What's dividend reinvestment?

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Andrew Goldman

Andrew Goldman has been writing for over 20 years and investing for the past 10 years. He currently writes about personal finance and investing for Wealthsimple. Andrew's past work has been published in The New York Times Magazine, Bloomberg Businessweek, New York Magazine and Wired. Television appearances include NBC's Today show as well as Fox News. Andrew holds a Bachelor of Arts (English) from the University of Texas. He and his wife Robin live in Westport, Connecticut with their two boys and a Bedlington terrier. In his spare time, he hosts “The Originals" podcast.

So, what is it exactly? Think of a dividend reinvestment program (which goes by the unappealing acronym DRIP) as a savings account with compound interest. Only instead of dollars, you’re accumulating stock. Here’s how it works: Certain companies issue stock that stipulates its dividends—which are a kind of payment that goes to shareholders — will be paid, instead of cash, in the form of more stock. DRIPs can be administered by either the company or the brokerage you use to trade stocks and bonds.

A company DRIP (or full DRIP) that issues a $200 dividend for example, would give the shareholder $200 worth of additional stock. If the share price is $15, the investor would get 13.33 shares. Some companies require you to own only a single share to take part in a DRIP, while others require a higher minimum number of shares.

Brokerage DRIPs, while easier to set up, aren’t true dividend reinvestments because the brokerage cannot issue a fraction of the stock. Using the same example, the brokerage would take your $200 dividend and, at the $15 stock price, buy you 13 shares. The rest ($5) would be issued in cash.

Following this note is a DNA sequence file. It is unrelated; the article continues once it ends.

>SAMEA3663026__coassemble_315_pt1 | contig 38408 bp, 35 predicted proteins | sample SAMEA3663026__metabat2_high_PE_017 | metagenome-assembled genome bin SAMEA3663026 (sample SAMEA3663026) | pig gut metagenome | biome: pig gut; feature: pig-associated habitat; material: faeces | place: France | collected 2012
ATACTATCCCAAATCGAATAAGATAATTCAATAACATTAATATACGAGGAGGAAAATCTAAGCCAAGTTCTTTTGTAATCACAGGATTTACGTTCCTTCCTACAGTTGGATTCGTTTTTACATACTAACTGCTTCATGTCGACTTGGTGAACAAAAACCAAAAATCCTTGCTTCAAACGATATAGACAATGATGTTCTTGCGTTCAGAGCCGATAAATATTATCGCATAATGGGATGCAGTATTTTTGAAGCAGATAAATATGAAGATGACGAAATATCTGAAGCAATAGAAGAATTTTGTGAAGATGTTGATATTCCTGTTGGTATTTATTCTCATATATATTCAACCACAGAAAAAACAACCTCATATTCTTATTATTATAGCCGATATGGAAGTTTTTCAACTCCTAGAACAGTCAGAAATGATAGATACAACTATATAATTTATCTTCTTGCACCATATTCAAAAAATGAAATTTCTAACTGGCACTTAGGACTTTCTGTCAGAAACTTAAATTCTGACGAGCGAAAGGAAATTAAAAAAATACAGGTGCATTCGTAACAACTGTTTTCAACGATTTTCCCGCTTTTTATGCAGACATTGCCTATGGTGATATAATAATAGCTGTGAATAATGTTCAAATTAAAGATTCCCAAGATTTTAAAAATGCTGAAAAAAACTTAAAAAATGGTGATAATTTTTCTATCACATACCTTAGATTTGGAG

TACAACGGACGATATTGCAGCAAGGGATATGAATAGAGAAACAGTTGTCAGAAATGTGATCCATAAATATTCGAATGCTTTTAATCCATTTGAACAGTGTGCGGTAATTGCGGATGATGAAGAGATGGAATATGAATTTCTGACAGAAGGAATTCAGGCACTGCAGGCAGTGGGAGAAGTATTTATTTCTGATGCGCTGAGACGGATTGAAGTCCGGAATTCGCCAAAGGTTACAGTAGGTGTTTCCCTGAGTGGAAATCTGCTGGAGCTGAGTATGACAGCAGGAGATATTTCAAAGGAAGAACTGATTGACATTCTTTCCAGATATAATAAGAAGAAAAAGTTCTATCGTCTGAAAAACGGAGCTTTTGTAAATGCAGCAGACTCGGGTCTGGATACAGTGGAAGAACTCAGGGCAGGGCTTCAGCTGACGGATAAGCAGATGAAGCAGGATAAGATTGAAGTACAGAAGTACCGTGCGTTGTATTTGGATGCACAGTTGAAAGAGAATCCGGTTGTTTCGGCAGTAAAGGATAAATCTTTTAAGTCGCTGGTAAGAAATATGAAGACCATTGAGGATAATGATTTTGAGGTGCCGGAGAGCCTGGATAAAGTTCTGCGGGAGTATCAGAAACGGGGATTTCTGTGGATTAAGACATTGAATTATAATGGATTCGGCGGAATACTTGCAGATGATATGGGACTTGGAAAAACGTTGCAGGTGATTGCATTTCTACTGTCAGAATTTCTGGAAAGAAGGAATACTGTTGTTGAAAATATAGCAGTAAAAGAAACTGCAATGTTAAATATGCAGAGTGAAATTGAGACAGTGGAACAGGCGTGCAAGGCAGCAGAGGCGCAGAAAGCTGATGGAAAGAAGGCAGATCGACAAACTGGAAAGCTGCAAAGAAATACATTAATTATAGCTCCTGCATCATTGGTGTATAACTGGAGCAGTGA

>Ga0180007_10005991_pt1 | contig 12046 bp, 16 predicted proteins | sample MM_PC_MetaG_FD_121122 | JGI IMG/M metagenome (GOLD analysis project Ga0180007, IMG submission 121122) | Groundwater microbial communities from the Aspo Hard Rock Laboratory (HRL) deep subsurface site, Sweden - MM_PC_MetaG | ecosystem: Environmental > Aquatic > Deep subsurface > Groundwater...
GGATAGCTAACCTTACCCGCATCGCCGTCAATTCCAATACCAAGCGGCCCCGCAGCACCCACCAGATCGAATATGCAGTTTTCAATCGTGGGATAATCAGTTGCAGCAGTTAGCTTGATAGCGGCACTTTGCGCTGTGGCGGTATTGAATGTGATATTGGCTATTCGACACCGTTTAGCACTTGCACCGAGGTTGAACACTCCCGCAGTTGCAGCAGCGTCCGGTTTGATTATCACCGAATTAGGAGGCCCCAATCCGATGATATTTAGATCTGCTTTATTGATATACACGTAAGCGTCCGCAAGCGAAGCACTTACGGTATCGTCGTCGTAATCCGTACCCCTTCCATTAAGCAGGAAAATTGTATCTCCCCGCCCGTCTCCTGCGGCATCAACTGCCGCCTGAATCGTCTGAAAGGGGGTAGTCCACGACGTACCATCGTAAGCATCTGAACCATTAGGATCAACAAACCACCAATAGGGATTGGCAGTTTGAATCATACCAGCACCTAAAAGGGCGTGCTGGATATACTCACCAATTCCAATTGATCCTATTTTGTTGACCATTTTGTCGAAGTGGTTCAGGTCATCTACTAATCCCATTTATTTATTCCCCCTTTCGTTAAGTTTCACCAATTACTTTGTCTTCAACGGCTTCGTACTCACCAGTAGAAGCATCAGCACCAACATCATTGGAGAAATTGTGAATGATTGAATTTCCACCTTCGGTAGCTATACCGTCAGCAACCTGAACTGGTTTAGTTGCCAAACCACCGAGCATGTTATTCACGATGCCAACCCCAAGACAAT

Investors like DRIPs because they’re an easier and cheaper way of buying stock—and you’re not tempted to spend your dividend on sneakers and tasting menus. Companies, on the other hand, like having DRIPs because they can disperse dividends without having to actually use their cash.

What are the pros? The biggest bonus for retail investors is that DRIPs make it cost less to buy a share of stock. Not only does an investor avoid brokerage fees, but companies sometimes offer shares at a discount for investors who are enrolled in DRIPs because companies often want to hold on to their cash.

Another advantage is that when you reinvest, you’re buying stock at lots of different price points. That means you’re utilizing the investment-maximizing principle of dollar-cost averaging. By consistently buying shares every few months, you’re reducing the likelihood of buying all your stock at a peak price.

Anything to be careful about? DRIPs aren’t all sunshine and roses, though (we estimate they are 75 percent sunshine and roses). The most tedious part of DRIPs is that to register for company DRIPs, you’ll need to get an actual, old-school stock certificate from the company to apply. The company will charge you for this certificate, and you’ll need to make sure to keep it safe because it’s proof that you own the shares.

And when you sell the stock, you’re going to have to do some math to figure out how much tax is due—instead of a lot of stock bought at a single price, you’ll be selling stock that you bought at lots of different prices, and each price point will mean a different amount of capital gains. It might be time to hire an accountant.

Last Updated August 22, 2018

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